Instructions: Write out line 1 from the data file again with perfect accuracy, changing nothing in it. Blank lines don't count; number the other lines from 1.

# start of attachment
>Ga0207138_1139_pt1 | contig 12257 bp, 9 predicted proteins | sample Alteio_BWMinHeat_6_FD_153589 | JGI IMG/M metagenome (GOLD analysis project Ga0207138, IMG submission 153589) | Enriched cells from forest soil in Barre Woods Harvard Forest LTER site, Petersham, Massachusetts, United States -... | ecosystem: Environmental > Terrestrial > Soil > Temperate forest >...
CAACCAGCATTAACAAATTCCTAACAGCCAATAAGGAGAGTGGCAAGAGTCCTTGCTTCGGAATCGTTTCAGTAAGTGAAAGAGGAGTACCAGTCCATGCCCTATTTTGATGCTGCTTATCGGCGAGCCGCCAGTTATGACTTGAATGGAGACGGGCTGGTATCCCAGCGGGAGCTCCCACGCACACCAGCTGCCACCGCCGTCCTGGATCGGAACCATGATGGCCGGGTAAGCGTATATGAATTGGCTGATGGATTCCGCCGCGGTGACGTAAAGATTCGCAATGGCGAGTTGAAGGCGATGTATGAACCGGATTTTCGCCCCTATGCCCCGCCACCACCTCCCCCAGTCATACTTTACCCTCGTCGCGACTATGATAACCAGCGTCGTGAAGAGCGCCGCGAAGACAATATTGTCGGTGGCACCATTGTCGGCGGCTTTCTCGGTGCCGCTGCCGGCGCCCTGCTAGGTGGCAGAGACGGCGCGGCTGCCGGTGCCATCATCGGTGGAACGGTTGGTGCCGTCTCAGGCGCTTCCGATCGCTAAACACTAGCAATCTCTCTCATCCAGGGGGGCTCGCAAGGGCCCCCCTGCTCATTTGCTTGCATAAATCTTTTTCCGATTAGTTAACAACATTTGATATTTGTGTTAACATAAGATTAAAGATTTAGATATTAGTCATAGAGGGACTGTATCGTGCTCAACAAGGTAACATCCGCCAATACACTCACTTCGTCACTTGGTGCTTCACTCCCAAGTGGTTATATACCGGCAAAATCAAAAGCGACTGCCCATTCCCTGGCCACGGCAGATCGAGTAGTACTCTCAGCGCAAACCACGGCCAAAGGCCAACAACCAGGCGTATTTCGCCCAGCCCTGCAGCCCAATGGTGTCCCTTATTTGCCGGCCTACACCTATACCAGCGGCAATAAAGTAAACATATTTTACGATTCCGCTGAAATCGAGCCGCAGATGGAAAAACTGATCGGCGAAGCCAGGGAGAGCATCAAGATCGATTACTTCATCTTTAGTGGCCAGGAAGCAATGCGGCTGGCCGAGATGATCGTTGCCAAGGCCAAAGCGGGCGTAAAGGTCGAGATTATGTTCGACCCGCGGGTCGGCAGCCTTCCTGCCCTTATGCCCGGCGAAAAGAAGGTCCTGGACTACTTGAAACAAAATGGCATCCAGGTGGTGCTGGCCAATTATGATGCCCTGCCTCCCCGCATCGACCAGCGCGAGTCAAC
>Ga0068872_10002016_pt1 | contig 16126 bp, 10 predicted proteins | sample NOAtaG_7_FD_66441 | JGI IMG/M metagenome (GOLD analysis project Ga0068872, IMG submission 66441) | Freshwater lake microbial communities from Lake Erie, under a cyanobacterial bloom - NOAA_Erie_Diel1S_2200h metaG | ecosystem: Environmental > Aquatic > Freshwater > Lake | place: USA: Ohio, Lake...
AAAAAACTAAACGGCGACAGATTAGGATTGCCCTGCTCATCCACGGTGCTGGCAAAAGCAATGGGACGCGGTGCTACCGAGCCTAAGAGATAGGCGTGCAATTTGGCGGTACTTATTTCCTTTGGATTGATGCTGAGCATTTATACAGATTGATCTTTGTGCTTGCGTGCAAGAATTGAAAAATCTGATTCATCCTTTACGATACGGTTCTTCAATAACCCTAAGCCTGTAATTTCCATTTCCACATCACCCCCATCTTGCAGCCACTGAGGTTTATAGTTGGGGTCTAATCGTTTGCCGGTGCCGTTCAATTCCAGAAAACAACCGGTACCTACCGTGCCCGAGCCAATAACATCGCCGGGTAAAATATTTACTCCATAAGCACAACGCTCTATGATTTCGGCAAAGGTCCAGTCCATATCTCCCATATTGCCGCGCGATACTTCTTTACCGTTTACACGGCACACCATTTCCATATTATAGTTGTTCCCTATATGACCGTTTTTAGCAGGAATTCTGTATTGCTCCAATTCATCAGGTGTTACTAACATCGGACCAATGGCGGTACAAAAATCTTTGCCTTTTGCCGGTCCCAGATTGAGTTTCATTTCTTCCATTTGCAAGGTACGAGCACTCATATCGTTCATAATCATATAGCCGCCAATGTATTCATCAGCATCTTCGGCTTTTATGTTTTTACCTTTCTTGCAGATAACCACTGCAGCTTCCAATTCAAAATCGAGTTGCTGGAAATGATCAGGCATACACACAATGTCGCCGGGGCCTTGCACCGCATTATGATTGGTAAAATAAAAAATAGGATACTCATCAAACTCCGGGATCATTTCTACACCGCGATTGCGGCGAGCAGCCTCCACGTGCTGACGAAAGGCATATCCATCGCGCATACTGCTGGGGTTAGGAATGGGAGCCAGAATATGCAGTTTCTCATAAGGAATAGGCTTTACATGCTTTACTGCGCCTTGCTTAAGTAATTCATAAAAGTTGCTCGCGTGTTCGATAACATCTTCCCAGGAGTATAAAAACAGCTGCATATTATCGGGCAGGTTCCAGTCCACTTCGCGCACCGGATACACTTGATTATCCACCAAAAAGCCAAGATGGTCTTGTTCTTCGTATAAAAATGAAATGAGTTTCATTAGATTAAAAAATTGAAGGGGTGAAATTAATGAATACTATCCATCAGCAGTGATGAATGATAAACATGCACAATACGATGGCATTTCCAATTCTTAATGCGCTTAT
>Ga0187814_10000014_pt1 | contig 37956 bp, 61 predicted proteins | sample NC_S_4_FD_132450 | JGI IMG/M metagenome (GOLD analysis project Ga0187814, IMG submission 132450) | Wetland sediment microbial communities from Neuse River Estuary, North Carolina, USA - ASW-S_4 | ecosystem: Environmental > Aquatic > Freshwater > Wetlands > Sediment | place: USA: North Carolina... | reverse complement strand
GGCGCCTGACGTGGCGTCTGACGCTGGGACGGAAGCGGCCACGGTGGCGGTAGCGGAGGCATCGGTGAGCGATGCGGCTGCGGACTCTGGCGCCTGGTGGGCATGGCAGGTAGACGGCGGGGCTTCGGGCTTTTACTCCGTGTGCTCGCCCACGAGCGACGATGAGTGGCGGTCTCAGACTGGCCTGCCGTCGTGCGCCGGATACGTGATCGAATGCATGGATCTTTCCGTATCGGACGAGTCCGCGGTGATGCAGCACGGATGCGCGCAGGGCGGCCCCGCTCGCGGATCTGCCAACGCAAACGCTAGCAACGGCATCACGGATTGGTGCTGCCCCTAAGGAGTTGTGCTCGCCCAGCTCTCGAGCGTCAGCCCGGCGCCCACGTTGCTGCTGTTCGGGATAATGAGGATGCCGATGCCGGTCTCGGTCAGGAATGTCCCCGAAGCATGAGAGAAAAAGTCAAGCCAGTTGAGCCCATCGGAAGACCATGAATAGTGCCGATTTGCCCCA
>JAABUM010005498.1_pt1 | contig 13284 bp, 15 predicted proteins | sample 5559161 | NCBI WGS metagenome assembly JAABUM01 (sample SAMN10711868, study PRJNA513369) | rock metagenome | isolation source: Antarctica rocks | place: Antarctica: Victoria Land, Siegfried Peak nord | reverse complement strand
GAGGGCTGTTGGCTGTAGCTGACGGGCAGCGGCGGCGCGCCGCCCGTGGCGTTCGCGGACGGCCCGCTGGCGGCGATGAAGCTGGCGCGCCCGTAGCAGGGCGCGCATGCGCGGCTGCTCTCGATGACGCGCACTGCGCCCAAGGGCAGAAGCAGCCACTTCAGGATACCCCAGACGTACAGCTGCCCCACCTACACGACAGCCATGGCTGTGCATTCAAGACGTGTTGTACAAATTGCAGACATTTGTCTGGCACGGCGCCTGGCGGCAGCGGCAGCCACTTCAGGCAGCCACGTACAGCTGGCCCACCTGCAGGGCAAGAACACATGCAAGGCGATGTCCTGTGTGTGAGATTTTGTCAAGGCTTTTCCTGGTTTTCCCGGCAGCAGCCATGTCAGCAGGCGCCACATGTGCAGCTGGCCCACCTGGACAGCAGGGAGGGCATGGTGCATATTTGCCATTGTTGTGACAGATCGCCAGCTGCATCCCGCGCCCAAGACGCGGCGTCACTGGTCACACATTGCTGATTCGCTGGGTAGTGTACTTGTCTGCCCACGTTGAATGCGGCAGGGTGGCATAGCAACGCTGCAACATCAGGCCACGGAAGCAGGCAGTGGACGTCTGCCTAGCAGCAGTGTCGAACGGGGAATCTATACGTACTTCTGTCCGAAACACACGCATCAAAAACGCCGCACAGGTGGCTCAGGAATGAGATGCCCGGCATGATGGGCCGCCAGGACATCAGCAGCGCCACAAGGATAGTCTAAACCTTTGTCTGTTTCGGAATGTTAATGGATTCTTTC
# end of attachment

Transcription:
>Ga0207138_1139_pt1 | contig 12257 bp, 9 predicted proteins | sample Alteio_BWMinHeat_6_FD_153589 | JGI IMG/M metagenome (GOLD analysis project Ga0207138, IMG submission 153589) | Enriched cells from forest soil in Barre Woods Harvard Forest LTER site, Petersham, Massachusetts, United States -... | ecosystem: Environmental > Terrestrial > Soil > Temperate forest >...